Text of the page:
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An ionic hairbrush is an appliance designed to help smooth and heal human hair. In most instances this tool looks like a standard hair brush, but its bristles emit negative ions, negatively-charged atoms and molecules that can interact with the molecular particles in hair. They usually need some kind of power source in order to function. Some require batteries, usually in the handle, while others take electricity. People who use these sorts of brushes typically do so every day, and many say that their hair looks healthier and styles better as a result. In theory, the ions emitted by the brushes should be able to close off the hair cuticles to lock in moisture and prevent environmental damage, but whether they actually do this is often an individual question. Different peoples’ hair responds differently, and there can also be differences according to brand and manufacturing mechanisms. There is usually a range of ionic hair products available at different price points and with different features. Making the best choice often requires a bit of research.
Most atoms and molecules start out with an equal number of protons and electrons — charged particulates that “float” and give the particulate energy. An ion is a molecule or an atom that has either lost or gained an electron, making the total count imbalanced. Ionic hairbrushes and other hair tools usually focus on ions that have lost electrons, which makes them negative; human hair normally has a positive charge, and the main idea is that the ions emitted by the brush can stabilize at least the surface of the hair. The negative ion attempts to neutralize itself by getting rid of a proton, and in the meantime it reacts with surrounding materials; as such, negative ions emitted by an ionic hair brush react directly with the hair.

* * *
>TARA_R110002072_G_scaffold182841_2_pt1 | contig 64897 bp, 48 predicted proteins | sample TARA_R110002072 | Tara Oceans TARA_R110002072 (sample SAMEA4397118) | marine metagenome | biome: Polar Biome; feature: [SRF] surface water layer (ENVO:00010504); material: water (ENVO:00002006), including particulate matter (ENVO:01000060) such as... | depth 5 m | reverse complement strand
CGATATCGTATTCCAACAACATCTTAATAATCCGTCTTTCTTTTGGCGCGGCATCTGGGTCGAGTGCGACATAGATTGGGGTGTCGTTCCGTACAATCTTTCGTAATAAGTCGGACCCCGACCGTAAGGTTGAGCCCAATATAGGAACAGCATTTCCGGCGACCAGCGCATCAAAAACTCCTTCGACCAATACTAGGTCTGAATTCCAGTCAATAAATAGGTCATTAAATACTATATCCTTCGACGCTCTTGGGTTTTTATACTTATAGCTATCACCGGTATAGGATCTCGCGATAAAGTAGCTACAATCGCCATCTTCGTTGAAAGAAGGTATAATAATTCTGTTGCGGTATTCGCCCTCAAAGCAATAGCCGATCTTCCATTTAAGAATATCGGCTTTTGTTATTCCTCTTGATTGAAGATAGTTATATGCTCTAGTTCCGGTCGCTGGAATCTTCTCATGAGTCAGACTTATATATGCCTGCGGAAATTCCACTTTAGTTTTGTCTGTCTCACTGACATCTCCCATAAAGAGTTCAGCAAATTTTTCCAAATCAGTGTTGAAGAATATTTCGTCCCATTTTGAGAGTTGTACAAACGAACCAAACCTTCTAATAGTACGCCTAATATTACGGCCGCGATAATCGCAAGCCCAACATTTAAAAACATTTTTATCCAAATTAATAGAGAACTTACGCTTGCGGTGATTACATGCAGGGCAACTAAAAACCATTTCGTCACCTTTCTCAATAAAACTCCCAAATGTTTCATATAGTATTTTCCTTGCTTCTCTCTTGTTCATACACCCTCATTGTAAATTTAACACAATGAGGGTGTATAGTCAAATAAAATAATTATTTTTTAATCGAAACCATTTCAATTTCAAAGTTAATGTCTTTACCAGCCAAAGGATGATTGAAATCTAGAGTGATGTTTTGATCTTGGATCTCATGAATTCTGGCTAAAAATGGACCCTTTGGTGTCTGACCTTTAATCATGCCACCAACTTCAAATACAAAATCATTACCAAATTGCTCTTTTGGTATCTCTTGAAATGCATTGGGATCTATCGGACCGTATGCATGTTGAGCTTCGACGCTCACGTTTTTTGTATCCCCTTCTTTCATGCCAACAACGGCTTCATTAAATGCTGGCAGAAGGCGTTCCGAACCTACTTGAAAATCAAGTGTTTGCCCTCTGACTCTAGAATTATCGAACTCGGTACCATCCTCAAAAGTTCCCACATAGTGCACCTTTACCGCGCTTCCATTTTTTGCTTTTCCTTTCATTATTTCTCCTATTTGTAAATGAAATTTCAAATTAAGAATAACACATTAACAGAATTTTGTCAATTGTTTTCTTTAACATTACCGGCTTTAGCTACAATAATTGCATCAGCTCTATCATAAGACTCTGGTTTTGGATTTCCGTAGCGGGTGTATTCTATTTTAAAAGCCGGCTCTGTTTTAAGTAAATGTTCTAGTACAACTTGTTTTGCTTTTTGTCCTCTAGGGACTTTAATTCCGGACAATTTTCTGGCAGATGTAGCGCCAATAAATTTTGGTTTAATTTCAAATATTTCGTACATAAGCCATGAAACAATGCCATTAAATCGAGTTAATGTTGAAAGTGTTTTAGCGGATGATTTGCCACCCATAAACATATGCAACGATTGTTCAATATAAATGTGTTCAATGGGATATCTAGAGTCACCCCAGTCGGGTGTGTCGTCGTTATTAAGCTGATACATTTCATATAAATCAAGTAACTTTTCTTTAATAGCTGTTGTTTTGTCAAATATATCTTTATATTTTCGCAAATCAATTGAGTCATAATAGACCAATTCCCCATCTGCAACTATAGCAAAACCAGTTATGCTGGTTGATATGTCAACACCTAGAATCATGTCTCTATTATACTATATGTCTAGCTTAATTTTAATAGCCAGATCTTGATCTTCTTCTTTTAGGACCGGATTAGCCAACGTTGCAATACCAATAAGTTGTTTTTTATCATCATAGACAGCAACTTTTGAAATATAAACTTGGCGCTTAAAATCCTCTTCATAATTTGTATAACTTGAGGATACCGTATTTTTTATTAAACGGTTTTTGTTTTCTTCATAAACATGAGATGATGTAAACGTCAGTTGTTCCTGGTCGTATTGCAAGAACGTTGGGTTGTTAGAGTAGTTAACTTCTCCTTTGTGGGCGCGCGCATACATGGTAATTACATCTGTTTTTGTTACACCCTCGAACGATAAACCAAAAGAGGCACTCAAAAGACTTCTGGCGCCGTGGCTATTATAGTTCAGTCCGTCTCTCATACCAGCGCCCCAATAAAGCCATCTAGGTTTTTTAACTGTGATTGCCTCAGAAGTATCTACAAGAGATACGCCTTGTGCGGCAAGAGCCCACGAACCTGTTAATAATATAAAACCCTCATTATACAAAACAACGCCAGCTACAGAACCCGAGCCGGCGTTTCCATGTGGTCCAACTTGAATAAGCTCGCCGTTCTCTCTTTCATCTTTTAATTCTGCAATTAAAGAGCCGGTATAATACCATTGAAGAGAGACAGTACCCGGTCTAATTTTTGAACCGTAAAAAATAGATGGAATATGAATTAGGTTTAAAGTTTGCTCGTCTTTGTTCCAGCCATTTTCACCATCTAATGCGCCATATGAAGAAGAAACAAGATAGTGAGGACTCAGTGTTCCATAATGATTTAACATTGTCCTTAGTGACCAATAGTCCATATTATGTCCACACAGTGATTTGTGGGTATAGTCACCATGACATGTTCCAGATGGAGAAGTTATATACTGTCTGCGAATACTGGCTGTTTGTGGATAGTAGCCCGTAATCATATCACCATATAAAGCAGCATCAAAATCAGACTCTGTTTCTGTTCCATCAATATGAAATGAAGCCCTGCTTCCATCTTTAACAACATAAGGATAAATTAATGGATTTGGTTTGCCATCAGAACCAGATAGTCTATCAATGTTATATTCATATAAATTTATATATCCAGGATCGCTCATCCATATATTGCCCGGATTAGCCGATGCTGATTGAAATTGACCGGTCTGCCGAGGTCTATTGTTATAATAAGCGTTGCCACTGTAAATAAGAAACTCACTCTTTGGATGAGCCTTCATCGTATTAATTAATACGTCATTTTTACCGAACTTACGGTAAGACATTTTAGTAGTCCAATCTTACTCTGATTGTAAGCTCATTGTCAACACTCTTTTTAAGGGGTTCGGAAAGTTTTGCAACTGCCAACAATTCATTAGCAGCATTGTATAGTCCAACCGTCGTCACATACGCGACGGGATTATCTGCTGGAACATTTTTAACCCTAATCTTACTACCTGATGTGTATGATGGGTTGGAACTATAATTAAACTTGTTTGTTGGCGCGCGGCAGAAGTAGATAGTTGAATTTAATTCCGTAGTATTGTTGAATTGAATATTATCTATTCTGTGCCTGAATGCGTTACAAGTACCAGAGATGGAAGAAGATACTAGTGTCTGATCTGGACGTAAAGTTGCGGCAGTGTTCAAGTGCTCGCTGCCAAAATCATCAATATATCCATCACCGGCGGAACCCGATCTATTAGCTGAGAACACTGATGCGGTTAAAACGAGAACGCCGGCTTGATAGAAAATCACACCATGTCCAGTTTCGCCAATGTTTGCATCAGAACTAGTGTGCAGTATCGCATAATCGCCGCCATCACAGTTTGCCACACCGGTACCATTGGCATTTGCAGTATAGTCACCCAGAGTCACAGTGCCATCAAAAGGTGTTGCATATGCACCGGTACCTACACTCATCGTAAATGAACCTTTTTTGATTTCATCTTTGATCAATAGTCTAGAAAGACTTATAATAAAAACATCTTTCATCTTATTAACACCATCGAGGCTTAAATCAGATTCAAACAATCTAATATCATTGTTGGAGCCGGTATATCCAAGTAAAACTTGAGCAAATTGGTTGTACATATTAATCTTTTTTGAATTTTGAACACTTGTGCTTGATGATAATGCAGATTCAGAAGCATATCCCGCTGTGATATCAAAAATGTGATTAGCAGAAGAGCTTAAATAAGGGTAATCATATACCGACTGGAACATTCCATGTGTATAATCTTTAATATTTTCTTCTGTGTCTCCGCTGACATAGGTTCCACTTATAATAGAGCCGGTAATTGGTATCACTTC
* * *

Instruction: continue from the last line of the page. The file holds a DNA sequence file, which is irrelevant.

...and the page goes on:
One of the biggest benefits of this tool is its potential to make hair smoother and less likely to become frizzy. Hair has a natural positive charge that causes the strands to repel each other, which commonly causes frizz and fly-away hairs. These problems tend to be exacerbated by certain environmental conditions like high air humidity. When the negative ions of an ionic hair brush react with repelling hair, the ions force the strands to lay straight alongside each other, usually from the root and cuticle to the very tips of each strand. Hair is typically is softer and has more volume shortly after treatment, and the results are supposed to last for hours if not all day.
Some brush manufactures also claim that their products can heal damaged hair. Though a number of consumers say they feel their hair is repaired after using this sort of brush, there isn’t much research to back these claims. It isn’t usually possible to fully repair healthy hair, at least not with something as simple as an ion-charged brush. Healthy hair typically is a product of maintenance, the right hair products, and most importantly, a nutritious diet. Damaged hair can be made to look healthier, though, which is often what these brushes are able to achieve.
An ionic hair brush can be used in conjunction with an ionic blow dryer to maximize the appearance of healthy hair. Like ionic brushes, ionic dryers also emit negatively charged ions. These ions break down the positively charged water molecules in wet hair. Once the water molecules are smaller, the hot air from the blow dryer can more easily penetrate the strands. Hair is then able to be dried more quickly, thereby cutting down on drying time and heat damage.
Ionic tools are used in many hair salons, though in most places they’re also inexpensive enough to buy for home use. They are available in most beauty supply stores and even some general merchandise shops.
In most cases these brushes are easy to handle and are designed with the user in mind. An ionic hair brush will have both a strong grip and thick, sturdy bristles. Models with a high wattage typically are best for people with thick hair, whereas those with a lower wattage are designed for people with thin or fine locks. Most of the other details — size, price, and power supply — are more matters of personal taste and preference than quality. It’s often the case that the most expensive brushes are the best in terms of delivering consistent results, but not always. A lot depends on the nature of the hair and other factors like the overall environment and what if any products people use in their hair in between brushes.
I have heard mixed reviews from friends who have used them. Like any hair care, some ionic brushes work better than others. I would recommend looking around pretty carefully before you buy one.
While I have never tried an ionic hair brush, I have very thick, curly hair that generally does not respond well to brushes of any kind. In fact, I currently don't own any hair brushes at all.
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